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Directors and Officers (D&O) Insurance

Directors and Officers Insurance (or D&O) protects the current and future directors and officers of a company from legal action as a result of negligence. D&O Insurance is similar to professional liability insurance, as both policies protect companies against lawsuits resulting from errors.

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Eric Stauffer is a former insurance agent and banker turned consumer advocate. His priority is to help educate individuals and families about the different types of insurance they need, and assist them in finding the best...

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UPDATED: Jul 19, 2020

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BoardroomDirectors and officers liability insurance, often called D&O coverage, protects the executives of a company from legal action as a result of negligence arising from their actions within the organization.  In other words, if they are sued for any action they take as a director or officer, the D&O coverage will step in to assist with legal protection.

How Does D&O Insurance Work?

What is a director and officer? D&O  insurance protects the current and future directors and officers of any for-profit or non-profit organization from suits arising from perceived or actual wrong-doing.  In a sense, D&O insurance is similar to professional liability insurance; both types of policies protect companies against lawsuits resulting from errors or misdeeds.  In the case of D&O insurance, however, the protection is meant specifically for the directors and officers rather than any other employees.

Some of the things that might be covered by D&O insurance:

  • Misleading statements, whether intentional or accidental
  • Errors and omissions
  • Breaches of duty
  • Wrongful acts

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Who Needs Directors & Officers Insurance?

Any company or nonprofit organization that has a board of directors or advisers can benefit from this type of insurance.  For publicly traded companies, D&O insurance is a must-have.  Even smaller companies, including those that are privately owned, can still benefit from this coverage as long as they have the appropriate corporate structure.

Sole proprietorships, partnerships and some small businesses may not need D&O insurance.  For these companies, other types of liability insurance will probably be sufficient.  You can check with your insurer to determine what needs your business may have and ensure that you are purchasing the correct type of liability policy for your company.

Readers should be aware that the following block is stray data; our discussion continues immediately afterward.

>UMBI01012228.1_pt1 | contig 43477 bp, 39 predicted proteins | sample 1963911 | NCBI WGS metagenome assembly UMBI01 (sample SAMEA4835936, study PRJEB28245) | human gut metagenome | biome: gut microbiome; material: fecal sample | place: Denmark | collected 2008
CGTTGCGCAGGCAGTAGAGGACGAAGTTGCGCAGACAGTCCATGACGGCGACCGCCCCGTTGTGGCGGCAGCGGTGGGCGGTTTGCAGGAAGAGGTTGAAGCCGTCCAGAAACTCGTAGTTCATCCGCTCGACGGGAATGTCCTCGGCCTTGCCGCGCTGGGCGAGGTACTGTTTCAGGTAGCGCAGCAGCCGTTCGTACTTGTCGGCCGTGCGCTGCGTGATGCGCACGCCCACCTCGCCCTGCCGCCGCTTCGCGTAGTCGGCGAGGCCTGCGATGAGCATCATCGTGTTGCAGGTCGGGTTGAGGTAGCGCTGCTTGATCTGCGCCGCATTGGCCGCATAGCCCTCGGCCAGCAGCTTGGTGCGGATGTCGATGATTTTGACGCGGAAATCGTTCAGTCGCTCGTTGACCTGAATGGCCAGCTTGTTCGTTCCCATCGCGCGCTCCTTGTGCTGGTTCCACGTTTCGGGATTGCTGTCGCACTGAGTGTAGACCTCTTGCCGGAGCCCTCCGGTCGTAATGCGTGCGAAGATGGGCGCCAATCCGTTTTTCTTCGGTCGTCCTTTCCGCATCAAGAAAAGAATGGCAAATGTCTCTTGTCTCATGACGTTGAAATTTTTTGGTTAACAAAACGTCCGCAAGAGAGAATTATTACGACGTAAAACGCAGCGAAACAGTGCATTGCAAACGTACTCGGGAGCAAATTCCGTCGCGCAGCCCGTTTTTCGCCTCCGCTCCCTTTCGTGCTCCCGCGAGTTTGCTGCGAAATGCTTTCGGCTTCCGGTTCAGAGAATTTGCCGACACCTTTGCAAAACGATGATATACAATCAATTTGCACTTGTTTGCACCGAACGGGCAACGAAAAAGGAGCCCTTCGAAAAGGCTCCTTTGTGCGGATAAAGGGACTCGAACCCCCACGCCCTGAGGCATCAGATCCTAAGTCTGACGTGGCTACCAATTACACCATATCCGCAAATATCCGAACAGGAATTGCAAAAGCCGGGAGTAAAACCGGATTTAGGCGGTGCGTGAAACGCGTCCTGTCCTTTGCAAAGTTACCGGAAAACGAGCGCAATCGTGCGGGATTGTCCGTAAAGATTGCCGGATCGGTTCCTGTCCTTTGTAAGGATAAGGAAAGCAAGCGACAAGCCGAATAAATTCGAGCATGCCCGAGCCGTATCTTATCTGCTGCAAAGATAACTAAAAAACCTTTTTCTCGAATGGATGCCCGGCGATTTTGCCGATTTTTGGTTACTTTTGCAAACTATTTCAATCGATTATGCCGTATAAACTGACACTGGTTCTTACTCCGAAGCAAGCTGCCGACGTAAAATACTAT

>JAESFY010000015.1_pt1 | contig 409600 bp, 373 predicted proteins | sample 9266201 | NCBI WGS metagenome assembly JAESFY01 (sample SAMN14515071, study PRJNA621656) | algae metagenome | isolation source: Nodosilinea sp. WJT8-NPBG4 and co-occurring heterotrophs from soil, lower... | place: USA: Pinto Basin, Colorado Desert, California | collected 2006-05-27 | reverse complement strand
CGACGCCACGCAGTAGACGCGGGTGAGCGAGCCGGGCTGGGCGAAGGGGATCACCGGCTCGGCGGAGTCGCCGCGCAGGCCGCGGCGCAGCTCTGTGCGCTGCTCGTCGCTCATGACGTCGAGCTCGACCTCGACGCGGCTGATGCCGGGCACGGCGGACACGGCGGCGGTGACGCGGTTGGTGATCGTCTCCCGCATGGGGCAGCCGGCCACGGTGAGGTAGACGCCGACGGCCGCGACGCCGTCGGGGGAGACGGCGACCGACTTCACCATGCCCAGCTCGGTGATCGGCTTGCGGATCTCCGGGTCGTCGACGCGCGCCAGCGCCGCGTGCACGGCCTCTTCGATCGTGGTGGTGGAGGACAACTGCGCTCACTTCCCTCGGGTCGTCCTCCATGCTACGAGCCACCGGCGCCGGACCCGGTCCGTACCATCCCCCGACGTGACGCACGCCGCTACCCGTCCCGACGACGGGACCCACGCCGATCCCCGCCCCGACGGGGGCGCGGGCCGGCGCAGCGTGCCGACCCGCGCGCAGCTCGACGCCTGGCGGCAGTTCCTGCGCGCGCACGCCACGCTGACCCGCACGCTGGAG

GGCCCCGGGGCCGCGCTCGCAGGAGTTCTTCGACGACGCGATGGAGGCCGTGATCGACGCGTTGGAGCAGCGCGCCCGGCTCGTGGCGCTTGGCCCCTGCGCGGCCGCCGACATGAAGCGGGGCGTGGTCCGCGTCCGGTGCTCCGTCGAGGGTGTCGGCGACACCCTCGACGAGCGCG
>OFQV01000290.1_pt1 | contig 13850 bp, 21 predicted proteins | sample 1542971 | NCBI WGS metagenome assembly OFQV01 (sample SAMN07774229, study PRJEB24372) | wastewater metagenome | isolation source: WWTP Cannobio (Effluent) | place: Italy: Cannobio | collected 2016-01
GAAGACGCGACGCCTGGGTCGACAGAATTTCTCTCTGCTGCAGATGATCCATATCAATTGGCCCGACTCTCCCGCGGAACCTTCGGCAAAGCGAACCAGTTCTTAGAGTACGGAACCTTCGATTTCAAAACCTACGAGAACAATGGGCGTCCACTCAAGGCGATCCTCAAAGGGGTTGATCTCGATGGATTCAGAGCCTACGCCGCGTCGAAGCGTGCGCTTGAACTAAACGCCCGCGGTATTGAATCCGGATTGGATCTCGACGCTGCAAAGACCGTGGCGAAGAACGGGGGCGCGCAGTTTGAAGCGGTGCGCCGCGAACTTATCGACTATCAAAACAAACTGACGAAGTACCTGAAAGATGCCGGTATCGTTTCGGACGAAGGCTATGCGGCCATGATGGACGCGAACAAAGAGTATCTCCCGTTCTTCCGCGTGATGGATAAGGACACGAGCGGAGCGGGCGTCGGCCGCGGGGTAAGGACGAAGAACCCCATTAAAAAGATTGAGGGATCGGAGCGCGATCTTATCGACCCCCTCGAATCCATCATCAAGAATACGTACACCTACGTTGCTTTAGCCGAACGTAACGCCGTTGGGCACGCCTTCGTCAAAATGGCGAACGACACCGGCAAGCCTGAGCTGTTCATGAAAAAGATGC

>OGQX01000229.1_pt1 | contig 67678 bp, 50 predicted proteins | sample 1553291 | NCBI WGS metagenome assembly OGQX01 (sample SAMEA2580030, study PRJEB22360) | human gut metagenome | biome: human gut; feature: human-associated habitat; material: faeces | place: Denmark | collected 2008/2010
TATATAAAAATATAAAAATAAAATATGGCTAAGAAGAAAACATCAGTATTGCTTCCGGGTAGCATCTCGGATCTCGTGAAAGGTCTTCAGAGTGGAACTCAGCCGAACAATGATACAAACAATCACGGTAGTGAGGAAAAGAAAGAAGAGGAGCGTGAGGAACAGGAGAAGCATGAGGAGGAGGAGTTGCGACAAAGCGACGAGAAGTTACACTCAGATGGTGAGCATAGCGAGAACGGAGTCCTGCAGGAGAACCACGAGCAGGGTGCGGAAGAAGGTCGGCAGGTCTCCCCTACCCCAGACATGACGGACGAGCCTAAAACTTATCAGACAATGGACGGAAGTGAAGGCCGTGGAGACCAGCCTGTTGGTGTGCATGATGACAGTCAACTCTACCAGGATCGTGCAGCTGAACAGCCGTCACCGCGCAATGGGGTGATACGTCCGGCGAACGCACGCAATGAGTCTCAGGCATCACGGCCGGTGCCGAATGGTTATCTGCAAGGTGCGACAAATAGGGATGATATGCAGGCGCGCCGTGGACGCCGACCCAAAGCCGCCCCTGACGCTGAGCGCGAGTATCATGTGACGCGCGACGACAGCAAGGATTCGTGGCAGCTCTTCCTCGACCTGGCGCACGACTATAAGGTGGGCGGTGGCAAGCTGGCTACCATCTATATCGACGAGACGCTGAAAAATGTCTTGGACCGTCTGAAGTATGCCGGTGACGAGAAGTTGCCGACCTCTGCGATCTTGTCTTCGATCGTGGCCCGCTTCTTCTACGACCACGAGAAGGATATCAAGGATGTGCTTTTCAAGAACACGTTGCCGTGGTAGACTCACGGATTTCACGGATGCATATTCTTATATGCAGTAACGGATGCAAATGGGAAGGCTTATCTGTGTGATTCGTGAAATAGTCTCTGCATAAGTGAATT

How Much Does D&O Insurance Cost?

As with all liability policies, D&O insurance costs are affected by several factors.  Depending on the size of your company and its specific risk level, your premiums may be higher or lower than those of another business.  The best way to know how much your insurance will cost is to obtain multiple quotes from different insurance carriers.  This should provide a reasonable sample to test the cost and coverage types available.

About Eric Stauffer

Author: Eric StaufferI am a former insurance agent and banker turned consumer advocate. My priority is to help educate individuals and families about the different types of insurance they need, and assist them in finding the best place to get it.

2 Comments

  1. Hi, I work for a very small company that was a lot larger in the past but is now just ticking along and we have a renewal looming for our D&O policy. Our company used to have a 4 member board. We are an LLC partnership. The CEO passed away last year and two of the other board members have forfeited their shares and there is now only one member. Is this policy even necessary still as we do not have a board anymore? Any advice I can garner for the owner of the company is appreciated.

    Thanks.

    Reply
    • Hi Vanessa,

      As far as I am aware, D&O is not required for small businesses in any state (I believe).

      The purpose of D&O insurance is to cover directors and officers against personal lawsuits as it pertains to their job. For example, if an employee, stockholder, vendor, etc sued the director personally. This usually happens in conjunction with suing the company, but not always.

      Again, I am not caught up to speed on every state law as it pertains to this, but in general it should be optional.

      Best,
      Eric Stauffer

      Reply

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